Methods of this sort are ideal for waking people up to the reality of what is going on in our country. Several institutions are ripe for such treatment. In particular I am thinking of the churches, which, during recent years have become little more than agencies for propagating the vile creeds of multiracialism and homosexuality. A few intrepid and articulate Nationalists scattered among the congregations of cathedrals and churches in which sermons were being given by race-mixing pastors and unrepentant ‘gay’ clergy would work wonders. And imagine the publicity that could be gained if such demonstrations were staged in cinemas during the showing of salacious and anti-British films, usually imported and made by foreign directors who, in all probability, have a hidden agenda. The opportunities of these and similar activities are endless.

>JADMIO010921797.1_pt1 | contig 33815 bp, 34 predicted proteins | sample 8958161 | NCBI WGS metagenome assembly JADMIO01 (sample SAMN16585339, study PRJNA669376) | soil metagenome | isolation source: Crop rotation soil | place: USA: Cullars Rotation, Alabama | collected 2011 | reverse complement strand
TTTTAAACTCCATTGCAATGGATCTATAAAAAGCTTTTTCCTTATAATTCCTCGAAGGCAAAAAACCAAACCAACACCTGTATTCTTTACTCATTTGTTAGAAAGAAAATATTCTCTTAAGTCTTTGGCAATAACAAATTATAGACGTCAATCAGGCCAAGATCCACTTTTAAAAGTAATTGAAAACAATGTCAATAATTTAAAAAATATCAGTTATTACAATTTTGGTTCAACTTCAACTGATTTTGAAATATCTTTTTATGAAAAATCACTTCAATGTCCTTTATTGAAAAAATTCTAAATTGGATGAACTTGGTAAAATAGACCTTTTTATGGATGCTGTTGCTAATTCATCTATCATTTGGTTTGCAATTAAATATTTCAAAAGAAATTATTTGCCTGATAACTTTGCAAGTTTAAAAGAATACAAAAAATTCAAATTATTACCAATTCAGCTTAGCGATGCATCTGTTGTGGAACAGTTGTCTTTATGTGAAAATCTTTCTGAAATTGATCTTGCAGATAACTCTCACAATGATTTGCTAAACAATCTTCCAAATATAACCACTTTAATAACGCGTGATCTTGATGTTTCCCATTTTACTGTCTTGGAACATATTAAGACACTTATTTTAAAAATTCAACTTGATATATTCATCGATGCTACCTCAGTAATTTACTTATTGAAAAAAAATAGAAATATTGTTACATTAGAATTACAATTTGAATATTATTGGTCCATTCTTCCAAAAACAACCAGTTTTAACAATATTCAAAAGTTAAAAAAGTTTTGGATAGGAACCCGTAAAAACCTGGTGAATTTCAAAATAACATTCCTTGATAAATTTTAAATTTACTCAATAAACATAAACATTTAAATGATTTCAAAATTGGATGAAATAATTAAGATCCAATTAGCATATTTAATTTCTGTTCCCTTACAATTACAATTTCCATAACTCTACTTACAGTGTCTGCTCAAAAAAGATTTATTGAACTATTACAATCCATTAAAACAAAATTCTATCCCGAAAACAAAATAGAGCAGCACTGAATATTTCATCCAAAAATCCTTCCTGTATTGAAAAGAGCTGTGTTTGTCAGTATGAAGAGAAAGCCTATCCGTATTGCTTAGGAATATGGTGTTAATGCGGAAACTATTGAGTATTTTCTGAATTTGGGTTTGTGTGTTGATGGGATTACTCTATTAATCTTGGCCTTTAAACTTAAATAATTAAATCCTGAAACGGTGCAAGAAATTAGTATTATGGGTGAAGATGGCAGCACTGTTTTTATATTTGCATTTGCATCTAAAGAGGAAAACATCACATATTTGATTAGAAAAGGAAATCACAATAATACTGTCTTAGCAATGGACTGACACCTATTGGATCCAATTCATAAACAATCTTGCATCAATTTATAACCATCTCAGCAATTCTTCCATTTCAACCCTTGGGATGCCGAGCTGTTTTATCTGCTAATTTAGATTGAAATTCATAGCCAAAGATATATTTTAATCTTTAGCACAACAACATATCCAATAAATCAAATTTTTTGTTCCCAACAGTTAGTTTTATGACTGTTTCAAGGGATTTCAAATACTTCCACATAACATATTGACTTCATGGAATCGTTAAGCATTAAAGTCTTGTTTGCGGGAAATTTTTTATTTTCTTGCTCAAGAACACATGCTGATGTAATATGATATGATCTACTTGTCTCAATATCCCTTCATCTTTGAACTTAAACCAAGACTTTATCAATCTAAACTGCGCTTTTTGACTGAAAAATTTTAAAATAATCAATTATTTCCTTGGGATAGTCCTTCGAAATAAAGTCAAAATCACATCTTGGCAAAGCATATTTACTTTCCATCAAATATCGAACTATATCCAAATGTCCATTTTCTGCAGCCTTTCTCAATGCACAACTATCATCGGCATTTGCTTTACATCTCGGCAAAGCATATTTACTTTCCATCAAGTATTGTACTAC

Stunts like those mentioned above, if well thought out and executed could have a number of advantages. First, they would not require many activists to conduct and would therefore be easy to organize and control. Second, they would stand a very good chance of being noticed and commented on by the media, and, even if ignored, the Nationalist viewpoint would at least come to the attention of members of the public attending those functions and events selected for such treatment. Third, activists would be able to organize similar demonstrations in their own areas at little cost. The Establishment would consequently find itself under frequent attack throughout the country.